In just over two weeks, the “sequester”, automatic spending cuts first proposed by the White House in the debt ceiling talks in 2011, will take effect. Unless Congress and the President agree to alternative spending cuts, which seems unlikely, discretionary spending will be cut around $100 billion this year. The looming prospect of cutting federal spending by 2.5% has turned a host of pundits into modern-day Cassandras, warning of an imminent recession.
If a $100 billion reduction in planned government spending can tip a $15 trillion economy into recession, then the economy is far weaker than anyone has acknowledged. Since Obama took office, we’ve had trillions of dollars in stimulus, whether through government spending or Fed easing, thrown at the economy. Yet, it seems, a cut in government spending equal to 0.6% of the economy is enough to push us into recession.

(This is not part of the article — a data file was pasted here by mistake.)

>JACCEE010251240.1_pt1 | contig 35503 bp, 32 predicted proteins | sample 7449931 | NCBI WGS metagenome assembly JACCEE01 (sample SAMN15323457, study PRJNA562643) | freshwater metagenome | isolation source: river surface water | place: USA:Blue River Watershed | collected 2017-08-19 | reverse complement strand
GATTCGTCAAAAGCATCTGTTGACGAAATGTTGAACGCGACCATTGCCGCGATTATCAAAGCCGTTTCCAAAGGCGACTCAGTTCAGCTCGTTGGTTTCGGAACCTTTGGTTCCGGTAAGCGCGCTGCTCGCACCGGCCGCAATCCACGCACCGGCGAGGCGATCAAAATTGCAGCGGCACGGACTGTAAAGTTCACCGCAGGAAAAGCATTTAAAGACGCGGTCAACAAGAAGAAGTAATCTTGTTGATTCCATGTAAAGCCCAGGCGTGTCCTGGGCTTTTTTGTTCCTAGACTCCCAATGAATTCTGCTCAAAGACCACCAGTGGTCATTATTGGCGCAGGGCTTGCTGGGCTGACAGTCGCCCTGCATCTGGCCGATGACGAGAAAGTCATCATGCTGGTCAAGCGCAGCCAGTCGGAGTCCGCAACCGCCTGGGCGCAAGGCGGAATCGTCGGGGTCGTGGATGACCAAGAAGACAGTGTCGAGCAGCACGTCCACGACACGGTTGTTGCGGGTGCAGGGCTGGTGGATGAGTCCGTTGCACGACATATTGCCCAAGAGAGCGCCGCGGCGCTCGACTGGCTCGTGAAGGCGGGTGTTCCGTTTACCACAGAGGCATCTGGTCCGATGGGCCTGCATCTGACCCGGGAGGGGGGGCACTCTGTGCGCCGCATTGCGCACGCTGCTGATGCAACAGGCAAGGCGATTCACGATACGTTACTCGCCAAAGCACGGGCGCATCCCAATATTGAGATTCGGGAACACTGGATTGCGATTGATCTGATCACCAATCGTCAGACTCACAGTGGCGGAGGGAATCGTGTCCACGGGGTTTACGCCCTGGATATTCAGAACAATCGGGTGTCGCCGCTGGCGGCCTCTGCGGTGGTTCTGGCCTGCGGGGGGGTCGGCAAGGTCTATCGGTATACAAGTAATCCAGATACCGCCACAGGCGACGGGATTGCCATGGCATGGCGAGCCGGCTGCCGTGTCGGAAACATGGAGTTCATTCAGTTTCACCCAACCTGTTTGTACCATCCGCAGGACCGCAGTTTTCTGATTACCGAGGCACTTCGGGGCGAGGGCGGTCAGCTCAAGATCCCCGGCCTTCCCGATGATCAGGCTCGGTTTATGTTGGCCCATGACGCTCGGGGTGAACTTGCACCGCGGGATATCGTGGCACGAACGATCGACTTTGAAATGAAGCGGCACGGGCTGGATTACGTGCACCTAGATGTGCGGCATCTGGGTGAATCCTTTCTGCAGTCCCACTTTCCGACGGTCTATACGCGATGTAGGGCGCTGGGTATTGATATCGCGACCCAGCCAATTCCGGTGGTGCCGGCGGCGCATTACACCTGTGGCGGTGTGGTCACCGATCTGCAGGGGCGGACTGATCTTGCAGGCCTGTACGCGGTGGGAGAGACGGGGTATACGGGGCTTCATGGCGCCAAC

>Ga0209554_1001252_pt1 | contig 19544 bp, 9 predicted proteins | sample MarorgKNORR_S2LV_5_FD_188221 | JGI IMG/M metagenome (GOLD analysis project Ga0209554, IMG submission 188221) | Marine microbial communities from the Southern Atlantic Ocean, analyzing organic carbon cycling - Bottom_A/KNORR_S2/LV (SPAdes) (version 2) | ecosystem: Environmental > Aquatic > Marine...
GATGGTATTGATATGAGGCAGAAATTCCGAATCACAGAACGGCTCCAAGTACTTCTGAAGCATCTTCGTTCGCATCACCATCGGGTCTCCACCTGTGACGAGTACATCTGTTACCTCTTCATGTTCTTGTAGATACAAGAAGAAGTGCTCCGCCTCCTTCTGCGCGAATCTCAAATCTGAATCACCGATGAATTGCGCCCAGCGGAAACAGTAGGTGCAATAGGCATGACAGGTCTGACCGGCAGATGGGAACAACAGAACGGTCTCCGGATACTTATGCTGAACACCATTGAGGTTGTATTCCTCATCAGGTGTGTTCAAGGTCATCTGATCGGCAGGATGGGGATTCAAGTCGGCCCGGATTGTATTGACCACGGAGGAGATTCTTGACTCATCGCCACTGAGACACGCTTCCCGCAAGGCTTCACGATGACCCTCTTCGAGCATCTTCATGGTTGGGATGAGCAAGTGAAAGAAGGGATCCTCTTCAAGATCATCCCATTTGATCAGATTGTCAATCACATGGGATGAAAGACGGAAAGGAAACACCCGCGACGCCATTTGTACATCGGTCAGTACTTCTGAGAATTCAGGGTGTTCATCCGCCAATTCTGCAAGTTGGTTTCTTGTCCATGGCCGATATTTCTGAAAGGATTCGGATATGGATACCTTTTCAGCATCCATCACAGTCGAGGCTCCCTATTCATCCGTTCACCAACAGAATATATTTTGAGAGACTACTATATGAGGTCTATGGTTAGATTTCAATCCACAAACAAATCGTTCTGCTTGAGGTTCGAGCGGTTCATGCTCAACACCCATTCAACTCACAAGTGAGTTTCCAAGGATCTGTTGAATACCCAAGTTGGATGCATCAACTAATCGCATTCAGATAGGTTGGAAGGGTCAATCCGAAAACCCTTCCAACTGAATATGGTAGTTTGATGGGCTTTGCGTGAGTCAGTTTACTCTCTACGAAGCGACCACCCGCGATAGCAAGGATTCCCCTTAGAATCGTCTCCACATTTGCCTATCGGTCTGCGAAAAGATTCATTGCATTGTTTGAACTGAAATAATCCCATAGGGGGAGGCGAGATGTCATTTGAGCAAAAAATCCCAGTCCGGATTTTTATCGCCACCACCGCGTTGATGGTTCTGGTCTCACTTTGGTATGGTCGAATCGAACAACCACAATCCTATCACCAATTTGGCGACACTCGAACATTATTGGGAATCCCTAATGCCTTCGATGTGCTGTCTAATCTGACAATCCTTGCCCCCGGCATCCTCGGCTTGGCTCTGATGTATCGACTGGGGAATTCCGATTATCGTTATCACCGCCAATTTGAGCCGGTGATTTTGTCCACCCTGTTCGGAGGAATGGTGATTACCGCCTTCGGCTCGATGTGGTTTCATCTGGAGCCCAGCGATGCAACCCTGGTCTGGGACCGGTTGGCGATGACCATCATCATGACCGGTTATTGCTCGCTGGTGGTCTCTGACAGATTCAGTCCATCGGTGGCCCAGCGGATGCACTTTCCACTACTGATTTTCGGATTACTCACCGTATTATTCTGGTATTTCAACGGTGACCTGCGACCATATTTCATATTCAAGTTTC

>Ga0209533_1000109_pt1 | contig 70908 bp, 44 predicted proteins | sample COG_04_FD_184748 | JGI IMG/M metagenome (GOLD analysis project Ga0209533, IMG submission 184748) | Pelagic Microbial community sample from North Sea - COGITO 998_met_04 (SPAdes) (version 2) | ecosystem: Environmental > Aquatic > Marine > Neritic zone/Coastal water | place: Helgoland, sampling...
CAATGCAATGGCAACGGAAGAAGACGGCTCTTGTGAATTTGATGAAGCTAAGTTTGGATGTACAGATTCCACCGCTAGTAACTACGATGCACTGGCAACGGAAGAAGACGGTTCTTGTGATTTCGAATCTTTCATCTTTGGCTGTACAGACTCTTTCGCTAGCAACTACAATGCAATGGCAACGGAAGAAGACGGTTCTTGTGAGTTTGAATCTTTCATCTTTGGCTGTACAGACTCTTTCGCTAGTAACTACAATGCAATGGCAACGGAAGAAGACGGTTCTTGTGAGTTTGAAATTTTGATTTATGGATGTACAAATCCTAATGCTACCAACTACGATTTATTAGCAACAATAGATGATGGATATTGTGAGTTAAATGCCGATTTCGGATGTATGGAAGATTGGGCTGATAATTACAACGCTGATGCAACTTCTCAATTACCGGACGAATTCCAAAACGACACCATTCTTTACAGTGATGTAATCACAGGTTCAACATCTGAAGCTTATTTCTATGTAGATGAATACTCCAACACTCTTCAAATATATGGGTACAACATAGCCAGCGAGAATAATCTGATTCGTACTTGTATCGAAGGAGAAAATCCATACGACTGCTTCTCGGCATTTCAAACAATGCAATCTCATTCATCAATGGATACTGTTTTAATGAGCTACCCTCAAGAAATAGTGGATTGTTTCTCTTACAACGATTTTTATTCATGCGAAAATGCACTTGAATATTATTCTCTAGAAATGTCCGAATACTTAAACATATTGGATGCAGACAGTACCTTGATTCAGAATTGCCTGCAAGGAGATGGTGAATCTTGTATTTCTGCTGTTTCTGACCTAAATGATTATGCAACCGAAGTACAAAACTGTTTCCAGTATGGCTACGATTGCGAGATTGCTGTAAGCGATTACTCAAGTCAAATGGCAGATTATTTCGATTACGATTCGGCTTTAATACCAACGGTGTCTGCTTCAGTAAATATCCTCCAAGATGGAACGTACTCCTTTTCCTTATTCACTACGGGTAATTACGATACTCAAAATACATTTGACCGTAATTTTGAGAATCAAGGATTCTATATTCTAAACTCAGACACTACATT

It’s funny, but I don’t recall similar hand-wringing or recession fears when Obama and the Democrats were pushing to raise taxes by $100 billion a year, the amount yielded by letting all the Bush tax cuts for those making more than 250k expire. We were told that would strengthen the economy by taking money out of the economy, from the wealthy, to trim the deficit. Simply trimming the deficit an equal amount by cutting spending, however, is an economic calamity.
I’m not a big fan of the sequester. Across-the-board spending cuts, especially in Defense, are not the best way to cut spending. Not every dollar the government spends is equal. It may be far better to preserve some programs while cutting others much deeper. The sequester also largely exempts entitlement spending, which is the real driver of our spending problem.
That said, the sequester is at least an actual cut in spending, rather than a reduction in some future planned baseline spending. Crossing this elusive threshold makes it worth any short-term pain in specific industries or regions.